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74 4 West iNdiaN cuLtuRaL ReteNtioN aNd commuNity foRmatioN oN tHe NoRtH coast t he social and cultural values that developed among West Indians in Honduras are best examined within the context of the postemancipation experience in the British West Indies. Marked by very blurred perceptions of slavery and freedom, the apprenticeship system that preceded full emancipation did little to improve the situation of blacks in the Caribbean. In many ways an extension of slavery, the system allowed for little upward mobility of the newly freed population. The conditions prevalent in the British Caribbean during the late nineteenth and early twentieth centuries made migration an attractive alternative to conditions of semiservitude in the Caribbean. For instance, in British Honduras , O. Nigel Bolland maintains, the “control of labor and land were two dialectically related aspects of a changing, but persistent structure of colonial domination that continued even after the end of apprenticeship in 1838.”1 The mechanisms that maintained the power differential between whites and blacks during enslavement remained in the postemancipation era. White Belizeans monopolized land ownership, systems of labor, the police force as a means of labor control, and the use of churches, schools, and missionaries as vehicles for instilling within black Belizeans the virtues of subordination and obedience to white authority.2 In addition to the unequal distribution of power and wealth in the colony, the log wood and mahogany export industries continued to decline between 1885 and 1900, making it harder for a large segment of the population to obtain a livable wage.3 By the 1930s, the majority of black Belizeans continued to live in lamentable circumstances. Labor and living conditions were similar to what West InDIAn CUltURAl RetentIon AnD CoMMUnIty FoRMAtIon 75 they had been in the previous century. Most British Hondurans of African descent never owned land and were forced to eke out an existence as subsistence farmers on squatted land or hire out their labor once their crops failed to yield enough produce for sale or consumption.4 For almost half the population, the colony offered little opportunity for a better life. Generally, the most destitute of West Indians were more concerned with keeping their families alive and eking out an existence than with risking immigration to unfamiliar countries in Central America. Immigration required savings and marketable skills, two things the average West Indian did not possess. As a result, a disproportionate number of skilled artisans, mechanics, and other members of the middle class were among the first West Indians to seek opportunity abroad.5 This trend has enormous implications for understanding the history of West Indians in Honduras during the fruit company period, as this skilled group of West Indians disassociated themselves from the black masses in their home countries prior to immigration. Much like their British Honduran brethren, the Jamaicans who chose to immigrate to Honduras during this period fled the constraints of economic deprivation caused by the decreased importance of the West Indies in the international sugar trade. After emancipation, most freedmen in Jamaica had no access to land and relied solely on agricultural wages for subsistence. Thus the power base in Jamaica was located in the estates and the Jamaican Assembly’s policies of creating a landless black peasantry.6 As Dorsey Walker maintains, the population of Jamaica was not rewarded either politically or economically as a consequence of emancipation.7 According to Patrick Bryan, as early as 1846 the free trade policy that removed the protection given to British West Indian sugar aided in the declining conditions of the sugar islands.8 The shortage of vehicles to generate capital and improve production techniques meant that the daily operations of the sugar industry retained the character of pre-emancipation society. Jamaican workers, according to Thomas Holt, “were dispossessed of political defenses and were a heavily exploited group.”9 Add to this the fact that by 1910 the number of sugar estates on the island was reduced to only one-third of what they had been on the eve of emancipation, and the situation for the Jamaican worker proved dismal.10 Malnutrition and poor housing were the norm and undoubtedly were the causes of the high rate of infant mortality. As a result of the increased economic hardship, many displaced and dispossessed Jamaican workers began to seek opportuni- 76 RACe, nAtIon, AnD West InDIAn IMMIGRAtIon to HonDURAs ties abroad.11 As evidenced in an article from a New Orleans newspaper reporting on the conditions of the sugar industry in Jamaica...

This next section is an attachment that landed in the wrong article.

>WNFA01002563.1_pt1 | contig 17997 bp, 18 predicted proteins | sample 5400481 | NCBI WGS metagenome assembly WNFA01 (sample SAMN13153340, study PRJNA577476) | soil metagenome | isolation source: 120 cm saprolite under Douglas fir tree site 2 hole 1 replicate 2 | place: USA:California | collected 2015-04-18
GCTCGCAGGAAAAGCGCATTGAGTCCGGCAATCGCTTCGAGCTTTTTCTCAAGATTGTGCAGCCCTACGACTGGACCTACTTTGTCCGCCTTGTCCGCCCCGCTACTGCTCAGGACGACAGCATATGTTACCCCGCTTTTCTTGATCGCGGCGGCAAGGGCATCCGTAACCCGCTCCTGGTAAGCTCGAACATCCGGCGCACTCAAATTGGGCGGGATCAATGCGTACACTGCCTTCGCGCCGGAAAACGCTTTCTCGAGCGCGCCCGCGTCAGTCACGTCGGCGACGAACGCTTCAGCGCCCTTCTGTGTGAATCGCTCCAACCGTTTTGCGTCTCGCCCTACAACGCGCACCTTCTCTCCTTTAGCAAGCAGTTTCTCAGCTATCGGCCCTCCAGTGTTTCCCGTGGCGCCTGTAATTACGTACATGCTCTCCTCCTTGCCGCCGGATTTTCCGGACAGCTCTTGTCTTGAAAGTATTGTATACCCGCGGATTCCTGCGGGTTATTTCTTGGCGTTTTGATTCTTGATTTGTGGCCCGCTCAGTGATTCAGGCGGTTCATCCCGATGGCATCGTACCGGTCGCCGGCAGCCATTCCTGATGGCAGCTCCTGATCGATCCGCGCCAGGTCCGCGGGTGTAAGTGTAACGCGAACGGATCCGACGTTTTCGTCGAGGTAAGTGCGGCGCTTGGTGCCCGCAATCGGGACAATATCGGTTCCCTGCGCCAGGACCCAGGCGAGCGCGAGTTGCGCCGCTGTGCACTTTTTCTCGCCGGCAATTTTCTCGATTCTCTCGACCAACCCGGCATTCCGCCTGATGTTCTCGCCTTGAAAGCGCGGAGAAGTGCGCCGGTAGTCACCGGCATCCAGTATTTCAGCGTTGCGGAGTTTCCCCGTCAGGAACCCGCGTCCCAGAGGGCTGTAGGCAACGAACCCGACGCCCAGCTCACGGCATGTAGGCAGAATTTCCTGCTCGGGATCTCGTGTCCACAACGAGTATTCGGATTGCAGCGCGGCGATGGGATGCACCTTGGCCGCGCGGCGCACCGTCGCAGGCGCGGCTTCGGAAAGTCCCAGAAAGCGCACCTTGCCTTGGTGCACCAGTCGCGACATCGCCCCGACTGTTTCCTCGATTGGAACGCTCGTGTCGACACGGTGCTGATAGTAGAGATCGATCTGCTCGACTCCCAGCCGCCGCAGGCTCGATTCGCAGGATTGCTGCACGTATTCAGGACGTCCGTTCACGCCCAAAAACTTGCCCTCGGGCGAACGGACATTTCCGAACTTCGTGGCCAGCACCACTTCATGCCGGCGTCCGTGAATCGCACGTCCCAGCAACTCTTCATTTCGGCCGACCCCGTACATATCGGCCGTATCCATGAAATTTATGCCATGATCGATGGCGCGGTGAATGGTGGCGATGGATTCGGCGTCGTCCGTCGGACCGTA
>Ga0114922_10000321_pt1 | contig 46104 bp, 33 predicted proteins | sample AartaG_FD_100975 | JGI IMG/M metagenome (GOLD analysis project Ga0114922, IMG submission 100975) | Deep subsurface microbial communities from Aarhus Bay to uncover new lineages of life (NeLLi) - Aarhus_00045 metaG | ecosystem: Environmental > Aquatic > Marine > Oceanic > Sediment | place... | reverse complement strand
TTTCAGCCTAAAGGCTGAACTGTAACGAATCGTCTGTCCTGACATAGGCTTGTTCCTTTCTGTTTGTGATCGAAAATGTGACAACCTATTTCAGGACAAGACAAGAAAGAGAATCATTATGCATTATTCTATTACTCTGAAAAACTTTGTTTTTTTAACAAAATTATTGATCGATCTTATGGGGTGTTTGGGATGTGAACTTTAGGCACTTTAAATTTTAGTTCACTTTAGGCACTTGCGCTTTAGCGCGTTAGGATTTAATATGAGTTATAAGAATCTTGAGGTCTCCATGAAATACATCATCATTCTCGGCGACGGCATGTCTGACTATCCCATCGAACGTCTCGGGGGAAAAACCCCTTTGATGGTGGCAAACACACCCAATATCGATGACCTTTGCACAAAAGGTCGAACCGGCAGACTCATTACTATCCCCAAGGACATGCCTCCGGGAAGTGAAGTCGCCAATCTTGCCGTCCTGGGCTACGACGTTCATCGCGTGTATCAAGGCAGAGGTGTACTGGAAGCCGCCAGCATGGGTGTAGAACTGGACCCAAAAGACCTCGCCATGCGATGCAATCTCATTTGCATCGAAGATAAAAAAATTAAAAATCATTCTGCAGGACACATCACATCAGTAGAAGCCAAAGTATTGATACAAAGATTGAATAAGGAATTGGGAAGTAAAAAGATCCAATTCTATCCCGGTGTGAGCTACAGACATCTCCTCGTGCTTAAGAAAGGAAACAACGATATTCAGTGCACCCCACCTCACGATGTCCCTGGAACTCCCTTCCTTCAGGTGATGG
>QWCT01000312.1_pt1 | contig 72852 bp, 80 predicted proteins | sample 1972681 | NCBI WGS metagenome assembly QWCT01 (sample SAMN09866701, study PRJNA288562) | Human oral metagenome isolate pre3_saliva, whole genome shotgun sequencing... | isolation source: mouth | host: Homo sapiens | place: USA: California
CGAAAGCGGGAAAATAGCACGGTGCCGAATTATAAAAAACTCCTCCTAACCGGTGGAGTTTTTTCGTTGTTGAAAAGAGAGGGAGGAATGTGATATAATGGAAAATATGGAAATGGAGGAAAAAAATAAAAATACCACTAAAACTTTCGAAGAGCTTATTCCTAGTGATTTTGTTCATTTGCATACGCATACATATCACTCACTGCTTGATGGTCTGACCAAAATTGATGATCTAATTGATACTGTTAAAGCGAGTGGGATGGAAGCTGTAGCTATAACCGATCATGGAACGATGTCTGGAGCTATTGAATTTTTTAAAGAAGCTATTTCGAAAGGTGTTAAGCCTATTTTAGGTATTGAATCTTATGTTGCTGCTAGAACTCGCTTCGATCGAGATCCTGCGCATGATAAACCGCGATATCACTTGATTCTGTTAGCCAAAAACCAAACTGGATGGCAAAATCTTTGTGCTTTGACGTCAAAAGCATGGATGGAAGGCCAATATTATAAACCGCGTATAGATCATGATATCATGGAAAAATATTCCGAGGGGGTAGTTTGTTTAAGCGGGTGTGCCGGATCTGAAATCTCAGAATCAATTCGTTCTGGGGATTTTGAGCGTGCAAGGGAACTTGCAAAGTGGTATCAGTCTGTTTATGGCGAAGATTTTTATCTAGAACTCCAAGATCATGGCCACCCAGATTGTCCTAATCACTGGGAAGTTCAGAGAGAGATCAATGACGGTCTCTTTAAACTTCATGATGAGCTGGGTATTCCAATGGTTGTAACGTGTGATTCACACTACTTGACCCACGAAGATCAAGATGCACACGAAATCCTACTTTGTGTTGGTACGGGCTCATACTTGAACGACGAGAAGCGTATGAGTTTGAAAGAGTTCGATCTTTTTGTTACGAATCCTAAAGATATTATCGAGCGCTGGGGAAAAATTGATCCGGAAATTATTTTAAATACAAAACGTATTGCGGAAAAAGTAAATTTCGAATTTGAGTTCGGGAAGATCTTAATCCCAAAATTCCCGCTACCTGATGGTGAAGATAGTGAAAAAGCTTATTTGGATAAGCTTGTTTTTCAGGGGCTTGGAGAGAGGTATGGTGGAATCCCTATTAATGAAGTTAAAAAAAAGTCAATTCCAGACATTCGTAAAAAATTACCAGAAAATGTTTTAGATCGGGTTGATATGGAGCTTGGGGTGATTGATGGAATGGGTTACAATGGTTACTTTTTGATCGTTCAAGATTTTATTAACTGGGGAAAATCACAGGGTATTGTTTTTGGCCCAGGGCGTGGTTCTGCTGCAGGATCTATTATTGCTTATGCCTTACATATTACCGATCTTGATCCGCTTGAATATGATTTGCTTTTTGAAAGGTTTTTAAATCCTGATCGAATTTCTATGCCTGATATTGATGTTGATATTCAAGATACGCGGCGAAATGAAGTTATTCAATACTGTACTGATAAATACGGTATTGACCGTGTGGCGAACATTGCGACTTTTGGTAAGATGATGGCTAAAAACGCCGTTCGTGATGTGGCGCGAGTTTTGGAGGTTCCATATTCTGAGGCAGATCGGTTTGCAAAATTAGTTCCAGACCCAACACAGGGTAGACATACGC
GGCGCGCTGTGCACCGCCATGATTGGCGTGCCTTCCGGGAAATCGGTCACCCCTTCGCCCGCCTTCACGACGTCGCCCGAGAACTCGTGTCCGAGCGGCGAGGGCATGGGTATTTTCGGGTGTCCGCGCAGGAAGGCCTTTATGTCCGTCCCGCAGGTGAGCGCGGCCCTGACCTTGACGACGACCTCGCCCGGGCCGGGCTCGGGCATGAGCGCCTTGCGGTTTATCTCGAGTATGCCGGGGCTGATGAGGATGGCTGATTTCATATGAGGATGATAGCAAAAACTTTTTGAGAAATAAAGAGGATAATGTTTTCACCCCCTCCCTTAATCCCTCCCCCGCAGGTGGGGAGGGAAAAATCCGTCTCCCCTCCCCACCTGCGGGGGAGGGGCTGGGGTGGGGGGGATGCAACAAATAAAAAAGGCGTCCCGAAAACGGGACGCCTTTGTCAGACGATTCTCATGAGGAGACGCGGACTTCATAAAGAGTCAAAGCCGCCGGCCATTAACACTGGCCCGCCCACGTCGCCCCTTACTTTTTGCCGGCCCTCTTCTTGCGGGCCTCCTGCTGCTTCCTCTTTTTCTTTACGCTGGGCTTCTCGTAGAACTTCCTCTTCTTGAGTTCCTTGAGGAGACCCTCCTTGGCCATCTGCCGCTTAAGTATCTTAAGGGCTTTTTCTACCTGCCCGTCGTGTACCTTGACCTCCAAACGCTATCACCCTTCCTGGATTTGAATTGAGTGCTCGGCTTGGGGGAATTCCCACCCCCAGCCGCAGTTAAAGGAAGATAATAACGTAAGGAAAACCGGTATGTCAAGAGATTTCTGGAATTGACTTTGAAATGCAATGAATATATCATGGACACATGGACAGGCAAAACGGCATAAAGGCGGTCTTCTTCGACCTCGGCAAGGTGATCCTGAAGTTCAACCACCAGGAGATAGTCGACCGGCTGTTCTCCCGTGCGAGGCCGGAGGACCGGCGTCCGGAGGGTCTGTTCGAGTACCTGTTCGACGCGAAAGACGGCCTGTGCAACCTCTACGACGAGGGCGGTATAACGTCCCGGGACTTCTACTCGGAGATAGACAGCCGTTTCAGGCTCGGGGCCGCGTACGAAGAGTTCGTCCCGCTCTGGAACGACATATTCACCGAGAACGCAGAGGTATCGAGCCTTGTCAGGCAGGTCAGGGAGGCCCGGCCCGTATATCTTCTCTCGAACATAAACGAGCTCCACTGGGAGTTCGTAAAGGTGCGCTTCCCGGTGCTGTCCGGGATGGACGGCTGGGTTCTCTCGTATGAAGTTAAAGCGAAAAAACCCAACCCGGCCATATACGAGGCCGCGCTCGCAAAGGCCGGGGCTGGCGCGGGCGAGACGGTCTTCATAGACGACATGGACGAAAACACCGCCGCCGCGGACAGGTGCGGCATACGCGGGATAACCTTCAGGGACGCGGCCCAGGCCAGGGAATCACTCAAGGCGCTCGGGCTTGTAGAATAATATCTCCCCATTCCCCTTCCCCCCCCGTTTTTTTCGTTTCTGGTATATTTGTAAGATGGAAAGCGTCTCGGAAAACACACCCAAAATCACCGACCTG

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MARC Record
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